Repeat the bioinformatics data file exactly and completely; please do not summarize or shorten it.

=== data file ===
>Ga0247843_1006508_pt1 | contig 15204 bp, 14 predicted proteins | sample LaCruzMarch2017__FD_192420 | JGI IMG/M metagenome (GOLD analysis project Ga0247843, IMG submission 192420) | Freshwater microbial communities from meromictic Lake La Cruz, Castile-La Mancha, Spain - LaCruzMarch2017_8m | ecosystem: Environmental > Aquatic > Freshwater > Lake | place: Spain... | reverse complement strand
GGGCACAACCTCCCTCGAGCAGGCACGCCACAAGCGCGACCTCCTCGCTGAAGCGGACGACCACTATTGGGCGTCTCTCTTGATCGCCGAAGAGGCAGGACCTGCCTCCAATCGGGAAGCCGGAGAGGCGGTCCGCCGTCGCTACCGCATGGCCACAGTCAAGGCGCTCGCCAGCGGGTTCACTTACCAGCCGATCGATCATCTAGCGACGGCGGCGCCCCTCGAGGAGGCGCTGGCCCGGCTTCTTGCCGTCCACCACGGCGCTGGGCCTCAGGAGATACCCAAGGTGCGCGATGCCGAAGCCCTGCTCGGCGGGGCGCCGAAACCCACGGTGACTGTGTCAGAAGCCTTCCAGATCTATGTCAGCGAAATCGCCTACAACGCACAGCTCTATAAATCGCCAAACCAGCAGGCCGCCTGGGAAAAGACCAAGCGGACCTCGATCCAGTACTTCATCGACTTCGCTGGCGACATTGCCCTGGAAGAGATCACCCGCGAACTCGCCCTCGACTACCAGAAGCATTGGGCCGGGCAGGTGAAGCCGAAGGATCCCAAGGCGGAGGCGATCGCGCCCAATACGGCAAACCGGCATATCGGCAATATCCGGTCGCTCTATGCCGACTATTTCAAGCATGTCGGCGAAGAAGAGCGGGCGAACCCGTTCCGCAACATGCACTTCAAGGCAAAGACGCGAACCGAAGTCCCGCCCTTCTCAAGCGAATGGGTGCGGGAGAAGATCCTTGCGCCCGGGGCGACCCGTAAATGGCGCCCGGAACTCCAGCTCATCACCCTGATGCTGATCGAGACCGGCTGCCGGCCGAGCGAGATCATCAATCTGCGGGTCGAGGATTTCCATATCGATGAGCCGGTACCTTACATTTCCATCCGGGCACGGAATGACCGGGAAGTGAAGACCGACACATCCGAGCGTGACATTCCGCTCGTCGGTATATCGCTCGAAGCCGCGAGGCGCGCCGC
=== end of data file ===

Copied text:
>Ga0247843_1006508_pt1 | contig 15204 bp, 14 predicted proteins | sample LaCruzMarch2017__FD_192420 | JGI IMG/M metagenome (GOLD analysis project Ga0247843, IMG submission 192420) | Freshwater microbial communities from meromictic Lake La Cruz, Castile-La Mancha, Spain - LaCruzMarch2017_8m | ecosystem: Environmental > Aquatic > Freshwater > Lake | place: Spain... | reverse complement strand
GGGCACAACCTCCCTCGAGCAGGCACGCCACAAGCGCGACCTCCTCGCTGAAGCGGACGACCACTATTGGGCGTCTCTCTTGATCGCCGAAGAGGCAGGACCTGCCTCCAATCGGGAAGCCGGAGAGGCGGTCCGCCGTCGCTACCGCATGGCCACAGTCAAGGCGCTCGCCAGCGGGTTCACTTACCAGCCGATCGATCATCTAGCGACGGCGGCGCCCCTCGAGGAGGCGCTGGCCCGGCTTCTTGCCGTCCACCACGGCGCTGGGCCTCAGGAGATACCCAAGGTGCGCGATGCCGAAGCCCTGCTCGGCGGGGCGCCGAAACCCACGGTGACTGTGTCAGAAGCCTTCCAGATCTATGTCAGCGAAATCGCCTACAACGCACAGCTCTATAAATCGCCAAACCAGCAGGCCGCCTGGGAAAAGACCAAGCGGACCTCGATCCAGTACTTCATCGACTTCGCTGGCGACATTGCCCTGGAAGAGATCACCCGCGAACTCGCCCTCGACTACCAGAAGCATTGGGCCGGGCAGGTGAAGCCGAAGGATCCCAAGGCGGAGGCGATCGCGCCCAATACGGCAAACCGGCATATCGGCAATATCCGGTCGCTCTATGCCGACTATTTCAAGCATGTCGGCGAAGAAGAGCGGGCGAACCCGTTCCGCAACATGCACTTCAAGGCAAAGACGCGAACCGAAGTCCCGCCCTTCTCAAGCGAATGGGTGCGGGAGAAGATCCTTGCGCCCGGGGCGACCCGTAAATGGCGCCCGGAACTCCAGCTCATCACCCTGATGCTGATCGAGACCGGCTGCCGGCCGAGCGAGATCATCAATCTGCGGGTCGAGGATTTCCATATCGATGAGCCGGTACCTTACATTTCCATCCGGGCACGGAATGACCGGGAAGTGAAGACCGACACATCCGAGCGTGACATTCCGCTCGTCGGTATATCGCTCGAAGCCGCGAGGCGCGCCGC